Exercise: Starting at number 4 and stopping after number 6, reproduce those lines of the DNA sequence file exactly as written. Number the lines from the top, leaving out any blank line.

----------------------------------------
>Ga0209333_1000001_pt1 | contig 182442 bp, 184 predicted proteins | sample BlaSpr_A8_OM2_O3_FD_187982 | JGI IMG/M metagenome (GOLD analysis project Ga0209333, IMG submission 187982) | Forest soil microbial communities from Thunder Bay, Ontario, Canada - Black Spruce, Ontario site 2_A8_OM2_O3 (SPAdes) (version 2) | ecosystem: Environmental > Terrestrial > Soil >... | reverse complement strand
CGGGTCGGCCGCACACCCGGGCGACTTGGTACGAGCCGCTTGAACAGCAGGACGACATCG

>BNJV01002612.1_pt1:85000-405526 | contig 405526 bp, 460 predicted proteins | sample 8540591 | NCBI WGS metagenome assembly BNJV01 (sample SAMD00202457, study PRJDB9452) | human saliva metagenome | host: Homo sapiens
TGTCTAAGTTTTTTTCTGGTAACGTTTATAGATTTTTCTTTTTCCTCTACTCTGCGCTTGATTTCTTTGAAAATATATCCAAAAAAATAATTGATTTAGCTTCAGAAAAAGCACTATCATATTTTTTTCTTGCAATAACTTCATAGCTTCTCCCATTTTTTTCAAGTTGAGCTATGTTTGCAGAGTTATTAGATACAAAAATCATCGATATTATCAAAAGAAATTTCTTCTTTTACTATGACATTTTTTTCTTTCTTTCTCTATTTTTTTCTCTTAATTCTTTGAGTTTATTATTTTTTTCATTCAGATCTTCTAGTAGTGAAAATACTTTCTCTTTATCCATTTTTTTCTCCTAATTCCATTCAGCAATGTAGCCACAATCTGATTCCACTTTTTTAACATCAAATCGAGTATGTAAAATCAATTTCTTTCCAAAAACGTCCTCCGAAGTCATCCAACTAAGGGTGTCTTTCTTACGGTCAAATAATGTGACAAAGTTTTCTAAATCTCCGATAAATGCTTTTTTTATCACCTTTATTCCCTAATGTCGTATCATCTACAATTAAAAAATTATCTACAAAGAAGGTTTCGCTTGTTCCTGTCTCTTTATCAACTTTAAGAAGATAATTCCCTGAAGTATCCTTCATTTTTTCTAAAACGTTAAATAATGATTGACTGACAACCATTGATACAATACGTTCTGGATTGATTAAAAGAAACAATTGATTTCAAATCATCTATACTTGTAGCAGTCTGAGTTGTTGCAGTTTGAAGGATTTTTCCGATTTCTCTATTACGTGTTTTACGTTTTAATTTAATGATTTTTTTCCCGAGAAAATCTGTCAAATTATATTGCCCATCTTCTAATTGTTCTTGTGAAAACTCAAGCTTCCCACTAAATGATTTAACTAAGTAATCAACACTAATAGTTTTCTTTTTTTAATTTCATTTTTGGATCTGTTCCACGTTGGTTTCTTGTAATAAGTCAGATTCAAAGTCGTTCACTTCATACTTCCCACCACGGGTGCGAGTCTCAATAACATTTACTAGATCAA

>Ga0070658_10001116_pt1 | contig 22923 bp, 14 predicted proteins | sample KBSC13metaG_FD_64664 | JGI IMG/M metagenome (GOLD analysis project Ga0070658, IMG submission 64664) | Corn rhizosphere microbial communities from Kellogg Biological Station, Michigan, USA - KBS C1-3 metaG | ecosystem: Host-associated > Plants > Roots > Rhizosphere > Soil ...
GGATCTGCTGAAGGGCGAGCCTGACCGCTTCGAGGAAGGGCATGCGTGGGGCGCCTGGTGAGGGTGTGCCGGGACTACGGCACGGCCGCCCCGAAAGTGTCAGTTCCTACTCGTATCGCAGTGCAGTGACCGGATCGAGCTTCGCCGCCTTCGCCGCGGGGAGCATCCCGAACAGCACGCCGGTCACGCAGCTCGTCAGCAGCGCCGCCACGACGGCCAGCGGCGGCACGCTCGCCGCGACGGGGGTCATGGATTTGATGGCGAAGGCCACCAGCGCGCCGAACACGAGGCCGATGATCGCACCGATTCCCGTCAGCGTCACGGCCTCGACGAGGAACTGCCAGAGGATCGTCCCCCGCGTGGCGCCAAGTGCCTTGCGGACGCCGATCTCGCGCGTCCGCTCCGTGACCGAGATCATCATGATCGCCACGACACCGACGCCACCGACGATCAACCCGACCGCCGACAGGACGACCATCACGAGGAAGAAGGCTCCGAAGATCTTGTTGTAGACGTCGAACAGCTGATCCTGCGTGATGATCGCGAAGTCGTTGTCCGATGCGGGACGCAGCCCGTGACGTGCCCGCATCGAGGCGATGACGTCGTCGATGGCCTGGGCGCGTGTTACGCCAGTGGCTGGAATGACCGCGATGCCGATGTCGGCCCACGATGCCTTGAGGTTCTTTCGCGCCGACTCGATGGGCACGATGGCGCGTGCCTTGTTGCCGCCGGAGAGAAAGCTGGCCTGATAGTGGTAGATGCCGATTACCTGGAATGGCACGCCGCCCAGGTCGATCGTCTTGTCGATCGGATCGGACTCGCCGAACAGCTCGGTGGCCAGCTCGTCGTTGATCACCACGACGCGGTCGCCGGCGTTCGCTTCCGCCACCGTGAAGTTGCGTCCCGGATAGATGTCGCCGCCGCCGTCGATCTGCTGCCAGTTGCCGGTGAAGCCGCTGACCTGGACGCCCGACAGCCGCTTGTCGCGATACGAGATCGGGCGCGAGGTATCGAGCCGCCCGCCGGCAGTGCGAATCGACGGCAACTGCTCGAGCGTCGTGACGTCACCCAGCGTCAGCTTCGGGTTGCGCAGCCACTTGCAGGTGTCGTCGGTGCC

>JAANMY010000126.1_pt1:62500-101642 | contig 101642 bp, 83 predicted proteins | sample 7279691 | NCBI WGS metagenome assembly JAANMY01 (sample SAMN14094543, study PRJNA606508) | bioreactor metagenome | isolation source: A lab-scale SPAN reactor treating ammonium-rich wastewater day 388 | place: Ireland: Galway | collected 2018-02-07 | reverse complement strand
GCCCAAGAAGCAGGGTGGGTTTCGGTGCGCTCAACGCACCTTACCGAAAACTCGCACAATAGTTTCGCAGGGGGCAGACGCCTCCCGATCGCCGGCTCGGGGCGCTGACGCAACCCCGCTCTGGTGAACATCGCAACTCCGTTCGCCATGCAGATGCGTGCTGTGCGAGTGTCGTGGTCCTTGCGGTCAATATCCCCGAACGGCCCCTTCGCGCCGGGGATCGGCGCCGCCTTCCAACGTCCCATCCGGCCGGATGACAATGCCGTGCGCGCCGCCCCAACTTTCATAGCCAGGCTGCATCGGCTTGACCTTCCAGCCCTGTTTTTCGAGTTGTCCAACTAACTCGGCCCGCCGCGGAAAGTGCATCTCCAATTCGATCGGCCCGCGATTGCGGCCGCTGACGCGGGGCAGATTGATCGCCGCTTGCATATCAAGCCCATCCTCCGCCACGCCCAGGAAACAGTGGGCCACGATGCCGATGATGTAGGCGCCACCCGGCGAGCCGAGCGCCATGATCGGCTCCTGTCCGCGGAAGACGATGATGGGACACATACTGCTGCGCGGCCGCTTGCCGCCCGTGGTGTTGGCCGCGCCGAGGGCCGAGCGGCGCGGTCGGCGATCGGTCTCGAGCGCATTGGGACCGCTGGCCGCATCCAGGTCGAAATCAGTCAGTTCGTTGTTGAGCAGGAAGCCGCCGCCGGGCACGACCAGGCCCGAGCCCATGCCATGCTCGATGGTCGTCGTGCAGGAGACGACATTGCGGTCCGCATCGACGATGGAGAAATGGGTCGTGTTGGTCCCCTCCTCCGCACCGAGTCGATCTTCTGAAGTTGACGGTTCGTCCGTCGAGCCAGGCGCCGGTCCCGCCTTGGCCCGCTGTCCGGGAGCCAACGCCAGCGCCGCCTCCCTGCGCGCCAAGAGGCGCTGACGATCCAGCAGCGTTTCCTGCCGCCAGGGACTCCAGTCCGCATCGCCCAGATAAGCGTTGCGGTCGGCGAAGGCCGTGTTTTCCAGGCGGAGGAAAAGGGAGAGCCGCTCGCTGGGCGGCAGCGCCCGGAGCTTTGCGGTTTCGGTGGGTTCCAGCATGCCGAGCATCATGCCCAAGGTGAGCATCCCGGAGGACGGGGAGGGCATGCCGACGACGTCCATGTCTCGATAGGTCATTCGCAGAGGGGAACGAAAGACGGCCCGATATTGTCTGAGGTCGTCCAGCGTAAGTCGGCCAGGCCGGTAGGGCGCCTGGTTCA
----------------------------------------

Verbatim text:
TGTCTAAGTTTTTTTCTGGTAACGTTTATAGATTTTTCTTTTTCCTCTACTCTGCGCTTGATTTCTTTGAAAATATATCCAAAAAAATAATTGATTTAGCTTCAGAAAAAGCACTATCATATTTTTTTCTTGCAATAACTTCATAGCTTCTCCCATTTTTTTCAAGTTGAGCTATGTTTGCAGAGTTATTAGATACAAAAATCATCGATATTATCAAAAGAAATTTCTTCTTTTACTATGACATTTTTTTCTTTCTTTCTCTATTTTTTTCTCTTAATTCTTTGAGTTTATTATTTTTTTCATTCAGATCTTCTAGTAGTGAAAATACTTTCTCTTTATCCATTTTTTTCTCCTAATTCCATTCAGCAATGTAGCCACAATCTGATTCCACTTTTTTAACATCAAATCGAGTATGTAAAATCAATTTCTTTCCAAAAACGTCCTCCGAAGTCATCCAACTAAGGGTGTCTTTCTTACGGTCAAATAATGTGACAAAGTTTTCTAAATCTCCGATAAATGCTTTTTTTATCACCTTTATTCCCTAATGTCGTATCATCTACAATTAAAAAATTATCTACAAAGAAGGTTTCGCTTGTTCCTGTCTCTTTATCAACTTTAAGAAGATAATTCCCTGAAGTATCCTTCATTTTTTCTAAAACGTTAAATAATGATTGACTGACAACCATTGATACAATACGTTCTGGATTGATTAAAAGAAACAATTGATTTCAAATCATCTATACTTGTAGCAGTCTGAGTTGTTGCAGTTTGAAGGATTTTTCCGATTTCTCTATTACGTGTTTTACGTTTTAATTTAATGATTTTTTTCCCGAGAAAATCTGTCAAATTATATTGCCCATCTTCTAATTGTTCTTGTGAAAACTCAAGCTTCCCACTAAATGATTTAACTAAGTAATCAACACTAATAGTTTTCTTTTTTTAATTTCATTTTTGGATCTGTTCCACGTTGGTTTCTTGTAATAAGTCAGATTCAAAGTCGTTCACTTCATACTTCCCACCACGGGTGCGAGTCTCAATAACATTTACTAGATCAA

>Ga0070658_10001116_pt1 | contig 22923 bp, 14 predicted proteins | sample KBSC13metaG_FD_64664 | JGI IMG/M metagenome (GOLD analysis project Ga0070658, IMG submission 64664) | Corn rhizosphere microbial communities from Kellogg Biological Station, Michigan, USA - KBS C1-3 metaG | ecosystem: Host-associated > Plants > Roots > Rhizosphere > Soil ...
GGATCTGCTGAAGGGCGAGCCTGACCGCTTCGAGGAAGGGCATGCGTGGGGCGCCTGGTGAGGGTGTGCCGGGACTACGGCACGGCCGCCCCGAAAGTGTCAGTTCCTACTCGTATCGCAGTGCAGTGACCGGATCGAGCTTCGCCGCCTTCGCCGCGGGGAGCATCCCGAACAGCACGCCGGTCACGCAGCTCGTCAGCAGCGCCGCCACGACGGCCAGCGGCGGCACGCTCGCCGCGACGGGGGTCATGGATTTGATGGCGAAGGCCACCAGCGCGCCGAACACGAGGCCGATGATCGCACCGATTCCCGTCAGCGTCACGGCCTCGACGAGGAACTGCCAGAGGATCGTCCCCCGCGTGGCGCCAAGTGCCTTGCGGACGCCGATCTCGCGCGTCCGCTCCGTGACCGAGATCATCATGATCGCCACGACACCGACGCCACCGACGATCAACCCGACCGCCGACAGGACGACCATCACGAGGAAGAAGGCTCCGAAGATCTTGTTGTAGACGTCGAACAGCTGATCCTGCGTGATGATCGCGAAGTCGTTGTCCGATGCGGGACGCAGCCCGTGACGTGCCCGCATCGAGGCGATGACGTCGTCGATGGCCTGGGCGCGTGTTACGCCAGTGGCTGGAATGACCGCGATGCCGATGTCGGCCCACGATGCCTTGAGGTTCTTTCGCGCCGACTCGATGGGCACGATGGCGCGTGCCTTGTTGCCGCCGGAGAGAAAGCTGGCCTGATAGTGGTAGATGCCGATTACCTGGAATGGCACGCCGCCCAGGTCGATCGTCTTGTCGATCGGATCGGACTCGCCGAACAGCTCGGTGGCCAGCTCGTCGTTGATCACCACGACGCGGTCGCCGGCGTTCGCTTCCGCCACCGTGAAGTTGCGTCCCGGATAGATGTCGCCGCCGCCGTCGATCTGCTGCCAGTTGCCGGTGAAGCCGCTGACCTGGACGCCCGACAGCCGCTTGTCGCGATACGAGATCGGGCGCGAGGTATCGAGCCGCCCGCCGGCAGTGCGAATCGACGGCAACTGCTCGAGCGTCGTGACGTCACCCAGCGTCAGCTTCGGGTTGCGCAGCCACTTGCAGGTGTCGTCGGTGCC